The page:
nice post. thanks!

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  10. deemallon Post author

    hey jude (sorry, can’t resist!) — my goal with neatness is to get to that place where I too, don’t spend time thinking about it anymore. And, I should have mentioned, that our house can look really, really nice with the “15 Minute Whirlwind Pickup”… which is nice. I’ve lived in places that DON’T pick up nicely…

    ‘catching thoughts and associating them with physical expression’ — what a way to think about the process of storytelling! it most certainly doesn’t have to be about ‘planning’ as you, Denise and Kari, so ably demonstrate.

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  11. Kari of Writing Up A Storm

    Oh my! Finding this lovely compliment after such a hectic week has just been lovely, lovely! Just what I need to keep on keeping on. Thank you so much! My house is a mess, by the way, and I really need to just forget about trying to fix that. Both my husband and I are packrats, so it’s hopeless. And about story: I think something is a story the minute we attach a single word to it. Even a wordless picture book story is read by “reading the pictures” in words. In my own art, I find that sometimes an image will come first, and then the words. Sometimes the words come first, and then I try to come up with an image to illustrate the words. Whichever came first, when you gave your quilt the title of “global warming,” it became rich, dense, with its “story.” And your fern-fiber house is a wonderful on-going story ~ who knows what the ending will be? Yes, you are definitely already telling stories!! xo Kari

    Reply
  12. deemallon Post author

    why thanks, Kari… after all these comments, I am adjusting my sense of what makes a story… though I’ll admit to still wanting something MORE… maybe it’s just a more defined style or way of working.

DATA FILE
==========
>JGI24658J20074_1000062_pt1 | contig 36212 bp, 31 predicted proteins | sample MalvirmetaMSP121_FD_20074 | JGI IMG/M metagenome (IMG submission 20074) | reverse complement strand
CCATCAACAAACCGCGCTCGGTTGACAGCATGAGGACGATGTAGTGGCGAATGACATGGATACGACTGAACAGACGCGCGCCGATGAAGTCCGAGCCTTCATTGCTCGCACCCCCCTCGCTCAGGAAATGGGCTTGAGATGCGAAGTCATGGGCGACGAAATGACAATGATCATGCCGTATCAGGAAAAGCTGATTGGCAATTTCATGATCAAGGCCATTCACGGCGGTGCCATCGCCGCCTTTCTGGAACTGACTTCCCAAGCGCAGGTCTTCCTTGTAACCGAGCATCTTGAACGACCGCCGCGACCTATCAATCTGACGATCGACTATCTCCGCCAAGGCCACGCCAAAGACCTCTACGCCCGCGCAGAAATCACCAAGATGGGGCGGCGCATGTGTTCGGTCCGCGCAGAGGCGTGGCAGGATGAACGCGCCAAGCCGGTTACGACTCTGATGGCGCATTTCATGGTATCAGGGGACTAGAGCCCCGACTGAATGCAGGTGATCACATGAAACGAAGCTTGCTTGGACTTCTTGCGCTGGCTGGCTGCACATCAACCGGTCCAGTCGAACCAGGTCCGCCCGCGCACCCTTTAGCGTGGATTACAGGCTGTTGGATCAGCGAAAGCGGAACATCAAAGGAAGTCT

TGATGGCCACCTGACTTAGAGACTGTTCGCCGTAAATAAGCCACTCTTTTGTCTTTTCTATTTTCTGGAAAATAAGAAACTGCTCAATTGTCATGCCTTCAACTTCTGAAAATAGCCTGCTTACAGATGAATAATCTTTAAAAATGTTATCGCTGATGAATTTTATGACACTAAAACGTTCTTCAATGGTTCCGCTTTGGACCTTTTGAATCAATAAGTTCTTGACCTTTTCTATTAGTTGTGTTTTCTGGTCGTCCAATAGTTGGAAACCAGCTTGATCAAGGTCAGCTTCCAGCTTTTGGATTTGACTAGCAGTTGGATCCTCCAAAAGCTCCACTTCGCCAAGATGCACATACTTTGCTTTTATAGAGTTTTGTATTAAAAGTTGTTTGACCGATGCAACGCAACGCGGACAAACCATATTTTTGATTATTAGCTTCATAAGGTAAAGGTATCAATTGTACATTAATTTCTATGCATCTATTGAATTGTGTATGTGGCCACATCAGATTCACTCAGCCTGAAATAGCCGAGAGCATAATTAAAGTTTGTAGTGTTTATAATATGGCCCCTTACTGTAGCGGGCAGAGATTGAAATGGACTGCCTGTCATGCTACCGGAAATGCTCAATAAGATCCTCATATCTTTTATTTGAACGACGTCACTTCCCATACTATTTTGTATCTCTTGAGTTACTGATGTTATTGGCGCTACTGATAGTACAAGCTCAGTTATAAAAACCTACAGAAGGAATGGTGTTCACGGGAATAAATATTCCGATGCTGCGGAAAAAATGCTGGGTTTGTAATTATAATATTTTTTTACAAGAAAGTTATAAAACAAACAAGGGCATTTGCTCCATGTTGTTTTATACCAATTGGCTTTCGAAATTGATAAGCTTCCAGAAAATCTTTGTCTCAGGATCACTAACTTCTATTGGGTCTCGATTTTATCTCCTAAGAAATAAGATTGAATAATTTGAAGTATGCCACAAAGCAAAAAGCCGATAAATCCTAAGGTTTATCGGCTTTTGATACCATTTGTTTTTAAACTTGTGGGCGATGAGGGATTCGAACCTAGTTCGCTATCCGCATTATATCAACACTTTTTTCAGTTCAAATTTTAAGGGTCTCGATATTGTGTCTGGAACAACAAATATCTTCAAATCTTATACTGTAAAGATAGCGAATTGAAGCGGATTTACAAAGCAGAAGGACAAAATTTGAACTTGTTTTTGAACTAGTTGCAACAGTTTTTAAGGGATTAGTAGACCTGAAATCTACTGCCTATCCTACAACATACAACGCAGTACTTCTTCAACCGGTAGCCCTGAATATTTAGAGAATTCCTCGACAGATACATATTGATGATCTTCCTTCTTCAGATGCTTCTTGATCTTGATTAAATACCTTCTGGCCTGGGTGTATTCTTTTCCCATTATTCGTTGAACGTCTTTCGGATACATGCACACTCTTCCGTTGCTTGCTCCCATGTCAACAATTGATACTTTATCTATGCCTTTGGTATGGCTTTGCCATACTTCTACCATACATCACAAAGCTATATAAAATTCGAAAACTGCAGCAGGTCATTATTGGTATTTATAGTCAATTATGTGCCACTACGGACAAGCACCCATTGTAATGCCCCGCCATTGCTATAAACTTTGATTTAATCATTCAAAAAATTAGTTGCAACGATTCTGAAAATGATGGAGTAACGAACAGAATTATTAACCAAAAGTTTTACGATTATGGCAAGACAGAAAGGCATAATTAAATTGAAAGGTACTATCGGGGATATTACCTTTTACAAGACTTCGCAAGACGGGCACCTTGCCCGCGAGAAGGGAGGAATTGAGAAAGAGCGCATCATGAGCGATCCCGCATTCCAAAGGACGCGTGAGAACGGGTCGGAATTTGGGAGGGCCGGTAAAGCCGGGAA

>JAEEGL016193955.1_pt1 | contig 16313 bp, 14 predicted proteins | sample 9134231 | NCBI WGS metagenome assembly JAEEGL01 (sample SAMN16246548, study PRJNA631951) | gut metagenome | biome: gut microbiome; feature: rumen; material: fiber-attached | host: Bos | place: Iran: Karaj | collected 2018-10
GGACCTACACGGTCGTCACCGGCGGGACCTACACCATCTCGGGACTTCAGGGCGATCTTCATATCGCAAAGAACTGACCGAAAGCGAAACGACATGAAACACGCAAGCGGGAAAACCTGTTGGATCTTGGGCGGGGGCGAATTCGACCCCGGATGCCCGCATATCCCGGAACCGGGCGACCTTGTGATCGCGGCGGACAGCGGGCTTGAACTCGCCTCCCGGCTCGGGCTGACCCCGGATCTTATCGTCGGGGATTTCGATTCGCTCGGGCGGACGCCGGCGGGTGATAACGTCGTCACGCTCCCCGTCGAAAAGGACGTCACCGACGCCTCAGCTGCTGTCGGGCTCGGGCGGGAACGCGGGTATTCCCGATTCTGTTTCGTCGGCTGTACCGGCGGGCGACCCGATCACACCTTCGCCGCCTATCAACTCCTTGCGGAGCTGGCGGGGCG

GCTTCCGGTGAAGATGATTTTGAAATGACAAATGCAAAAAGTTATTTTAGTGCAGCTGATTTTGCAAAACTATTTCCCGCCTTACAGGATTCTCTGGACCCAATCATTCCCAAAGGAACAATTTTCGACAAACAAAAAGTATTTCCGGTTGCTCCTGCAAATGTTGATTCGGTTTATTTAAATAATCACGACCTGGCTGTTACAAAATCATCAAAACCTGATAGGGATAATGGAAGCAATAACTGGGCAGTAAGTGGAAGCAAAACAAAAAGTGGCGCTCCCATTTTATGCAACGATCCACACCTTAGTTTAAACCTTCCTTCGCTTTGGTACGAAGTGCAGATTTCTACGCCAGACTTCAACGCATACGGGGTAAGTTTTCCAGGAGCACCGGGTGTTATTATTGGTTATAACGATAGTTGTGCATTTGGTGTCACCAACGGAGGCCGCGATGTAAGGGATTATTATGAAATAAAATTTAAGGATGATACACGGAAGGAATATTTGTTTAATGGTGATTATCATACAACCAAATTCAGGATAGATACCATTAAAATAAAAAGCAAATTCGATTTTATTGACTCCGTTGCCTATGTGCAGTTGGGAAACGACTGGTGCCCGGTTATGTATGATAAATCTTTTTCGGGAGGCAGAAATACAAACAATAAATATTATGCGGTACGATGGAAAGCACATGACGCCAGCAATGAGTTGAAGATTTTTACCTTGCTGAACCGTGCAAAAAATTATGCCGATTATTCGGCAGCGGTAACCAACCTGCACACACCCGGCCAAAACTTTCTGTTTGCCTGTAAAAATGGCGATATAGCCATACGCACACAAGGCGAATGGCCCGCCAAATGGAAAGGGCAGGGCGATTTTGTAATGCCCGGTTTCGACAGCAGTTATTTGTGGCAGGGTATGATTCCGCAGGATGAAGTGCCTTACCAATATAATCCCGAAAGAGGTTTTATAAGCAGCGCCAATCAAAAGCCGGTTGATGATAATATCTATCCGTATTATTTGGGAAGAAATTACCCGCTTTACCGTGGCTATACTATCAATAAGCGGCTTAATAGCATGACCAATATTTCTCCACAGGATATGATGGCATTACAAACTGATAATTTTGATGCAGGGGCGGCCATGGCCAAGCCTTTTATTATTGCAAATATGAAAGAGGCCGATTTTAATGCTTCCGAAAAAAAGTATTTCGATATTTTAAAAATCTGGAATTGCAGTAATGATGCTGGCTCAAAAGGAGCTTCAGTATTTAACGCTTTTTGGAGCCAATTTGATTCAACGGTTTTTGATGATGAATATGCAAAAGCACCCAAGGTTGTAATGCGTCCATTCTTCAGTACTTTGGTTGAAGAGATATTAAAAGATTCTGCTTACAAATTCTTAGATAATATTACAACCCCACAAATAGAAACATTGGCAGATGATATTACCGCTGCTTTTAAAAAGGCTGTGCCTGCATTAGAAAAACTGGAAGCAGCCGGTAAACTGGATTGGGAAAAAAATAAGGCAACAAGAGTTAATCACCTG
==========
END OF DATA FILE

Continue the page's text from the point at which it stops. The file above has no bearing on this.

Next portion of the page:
I have the same back and forth between image and word… I often listen to hear what a title will be, because it will be truer than anything I would work at coming up with…

    Reply
  13. Kari of Writing Up A Storm

    Dee, I wanted to add something here, because I almost sound as if I know what I am talking about, and honestly, I don’t. I’m lost in the woods most of the time. But when I have written stories before, I have always started with an outline. The blog, however, is so open-ended that I have been having a hard time getting a foothold on what I am doing. I’m so used to having an ending in mind!! When I suddenly made the little paper girl, I found her doing the most surprising things, and I have simply been letting her go where she will. She is so totally unlike myself. She really doesn’t care what people think about her. I love her stalwart, fearless ways! And I am so touched that you picked up on the fact that I am not authoring her, I am just following her. She is such a surprise to me! And I think I’m starting to enjoy not knowing where in the world I am going. I love reading your blog ~ you are so wonderfully honest and forthright, and you care deeply about so many things. xo Kari

    Reply
  14. deemallon Post author

    kari, blogging IS different isn’t it? There’s something immediate and journal-like about it. I find sometimes that if I jot things down for ‘another time’, I often have lost interest in talking about whatever it is, because its time has past…

    So! I’d be interested to see how your writing sounds when it is more literary… I’ll have to explore your links more.

    And, btw, I don’t mean to imply that it is WRONG to plan or outline, rather that it is PAINFUL to try to create in ways that are anathemas to one’s basic self.

    Lastly, I want to write that being ‘lost in the woods’ is probably just the state that most produces work of interest… so — here’s to not knowing what we’re doing!!!!!!

    Reply